During this time, there will be a new look at the practice and new protocols. Being shut down has hurt all of us in one way or another. Some have been more challenged than others by circumstances. However, you will be able to reopen successfully and maintain momentum if you are confident that you have the correct safety protocols and the equipment to eliminate aerosol exposure.
James Anderson, DMD.
A more positive conversation should emerge that is directed toward patients' total well-being and a positive psychological state. We have all shared this pandemic. Many of us carry the mental scars, whether they are evident or not. Their presence is, in fact, an "elephant in the room."
In Stephen Covey's renowned and timeless book the 7 Habits of Highly Effective People, the fifth habit is most applicable as patients and staff return to the practice. The heart of the fifth habit is to "seek first to understand, then to be understood." In other words, diagnose before you prescribe.
We all have our stories to tell, and we all want someone to listen to what we, as individuals, have gone through or are still going through. Now is the time to listen and listen carefully to our patients without thinking of what we are going to say next. Make the patient visit about them and not the shutdown of your practice and dentistry as an essential business.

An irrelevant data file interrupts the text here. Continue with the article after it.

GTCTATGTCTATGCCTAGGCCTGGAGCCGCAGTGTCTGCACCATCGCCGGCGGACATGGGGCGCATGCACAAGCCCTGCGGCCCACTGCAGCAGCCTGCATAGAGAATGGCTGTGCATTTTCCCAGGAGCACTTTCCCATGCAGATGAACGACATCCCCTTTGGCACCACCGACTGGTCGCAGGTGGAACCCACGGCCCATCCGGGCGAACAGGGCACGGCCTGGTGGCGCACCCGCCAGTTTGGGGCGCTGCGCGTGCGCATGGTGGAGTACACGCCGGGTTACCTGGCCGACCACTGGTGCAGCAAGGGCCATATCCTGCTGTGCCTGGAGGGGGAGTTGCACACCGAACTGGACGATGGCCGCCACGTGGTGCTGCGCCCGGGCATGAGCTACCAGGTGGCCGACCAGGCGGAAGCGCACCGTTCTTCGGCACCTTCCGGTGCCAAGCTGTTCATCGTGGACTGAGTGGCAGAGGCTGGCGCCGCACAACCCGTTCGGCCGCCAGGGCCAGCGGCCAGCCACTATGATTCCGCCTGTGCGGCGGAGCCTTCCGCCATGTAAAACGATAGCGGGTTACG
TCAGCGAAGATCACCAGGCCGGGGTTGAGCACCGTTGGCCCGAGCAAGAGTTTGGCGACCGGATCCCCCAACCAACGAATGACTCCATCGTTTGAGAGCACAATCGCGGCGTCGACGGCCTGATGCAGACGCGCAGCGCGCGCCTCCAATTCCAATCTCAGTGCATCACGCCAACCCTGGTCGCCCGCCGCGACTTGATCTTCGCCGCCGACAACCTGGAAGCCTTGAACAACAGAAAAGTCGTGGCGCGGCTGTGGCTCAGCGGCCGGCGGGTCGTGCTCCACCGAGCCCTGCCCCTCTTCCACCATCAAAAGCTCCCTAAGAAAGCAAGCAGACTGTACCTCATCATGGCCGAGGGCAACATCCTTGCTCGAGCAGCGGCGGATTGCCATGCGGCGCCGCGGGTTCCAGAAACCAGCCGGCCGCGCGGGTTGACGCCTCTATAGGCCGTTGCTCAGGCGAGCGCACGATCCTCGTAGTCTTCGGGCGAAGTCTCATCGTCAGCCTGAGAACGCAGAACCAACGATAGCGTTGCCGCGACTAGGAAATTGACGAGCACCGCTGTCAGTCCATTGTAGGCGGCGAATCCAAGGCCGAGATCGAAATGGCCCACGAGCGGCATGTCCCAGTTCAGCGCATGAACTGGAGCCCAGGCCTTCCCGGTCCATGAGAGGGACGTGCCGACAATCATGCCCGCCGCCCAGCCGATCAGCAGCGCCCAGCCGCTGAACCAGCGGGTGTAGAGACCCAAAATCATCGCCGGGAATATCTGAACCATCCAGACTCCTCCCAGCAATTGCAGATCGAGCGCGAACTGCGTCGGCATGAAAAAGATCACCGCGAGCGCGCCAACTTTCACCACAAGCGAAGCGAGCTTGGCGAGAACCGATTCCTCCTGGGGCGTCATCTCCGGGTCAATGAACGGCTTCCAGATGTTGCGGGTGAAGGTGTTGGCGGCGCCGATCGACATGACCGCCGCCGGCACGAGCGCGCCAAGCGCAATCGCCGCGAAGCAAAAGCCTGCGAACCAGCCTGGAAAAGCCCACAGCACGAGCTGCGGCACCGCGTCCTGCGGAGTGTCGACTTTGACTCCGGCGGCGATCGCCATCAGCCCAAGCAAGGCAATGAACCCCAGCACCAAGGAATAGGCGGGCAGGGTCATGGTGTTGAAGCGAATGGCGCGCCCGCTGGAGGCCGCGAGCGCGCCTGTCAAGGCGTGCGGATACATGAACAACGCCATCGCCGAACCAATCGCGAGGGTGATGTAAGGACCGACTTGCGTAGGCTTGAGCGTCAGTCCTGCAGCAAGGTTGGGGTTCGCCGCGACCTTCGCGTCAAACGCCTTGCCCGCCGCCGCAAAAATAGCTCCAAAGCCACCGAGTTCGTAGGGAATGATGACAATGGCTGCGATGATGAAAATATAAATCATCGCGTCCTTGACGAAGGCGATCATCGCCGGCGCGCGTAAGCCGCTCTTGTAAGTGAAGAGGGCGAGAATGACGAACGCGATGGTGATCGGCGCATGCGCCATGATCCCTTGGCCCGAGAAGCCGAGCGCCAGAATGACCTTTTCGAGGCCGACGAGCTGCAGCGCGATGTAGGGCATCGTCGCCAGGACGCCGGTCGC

According to Covey, "It takes a great deal of security to go into a deep listening experience because you open yourself up to influence."
As you listen and ask questions, patients will respond with open and honest conversations about their feelings and life during this change.
Building confidence again in dentistry will require that patients first accept the diagnosis before they agree to the prescribed solution. Trust is not a given in times of confusion and worldly miscommunication of facts.
If you're not sure how to start the conversation with patients as they come in with trepidation, here are some ideas.
A smile and a thank you for coming in are first. Ask about the family or pets to gauge their mood. Ask if they have any dental concerns that need addressing other than a catch-up on the perio maintenance or routine prophylaxis visits. Reassure the patient with your certification of cleanliness and your personal protective equipment (PPE) and efforts to protect everyone from the virus. The patient must always feel safe.
You might ask, "Did you miss the good feeling of professionally cleaned teeth?" Add some humor, such as, "My hair got so long I could donate it" or "Toilet paper was out of stock, but we never had a shortage of floss."
Our practices will come back. They might be smaller in scope, with fewer patients and staff and lighter schedules, and we will have to adapt to survive and grow as the world situation allows. But I am optimistic knowing the powerful influence of the dental community to unite and persevere.
James Anderson, DMD, is a practicing dentist in Syracuse, UT, and is the CEO and founder of eAssist Dental Solutions. He can be reached via email.
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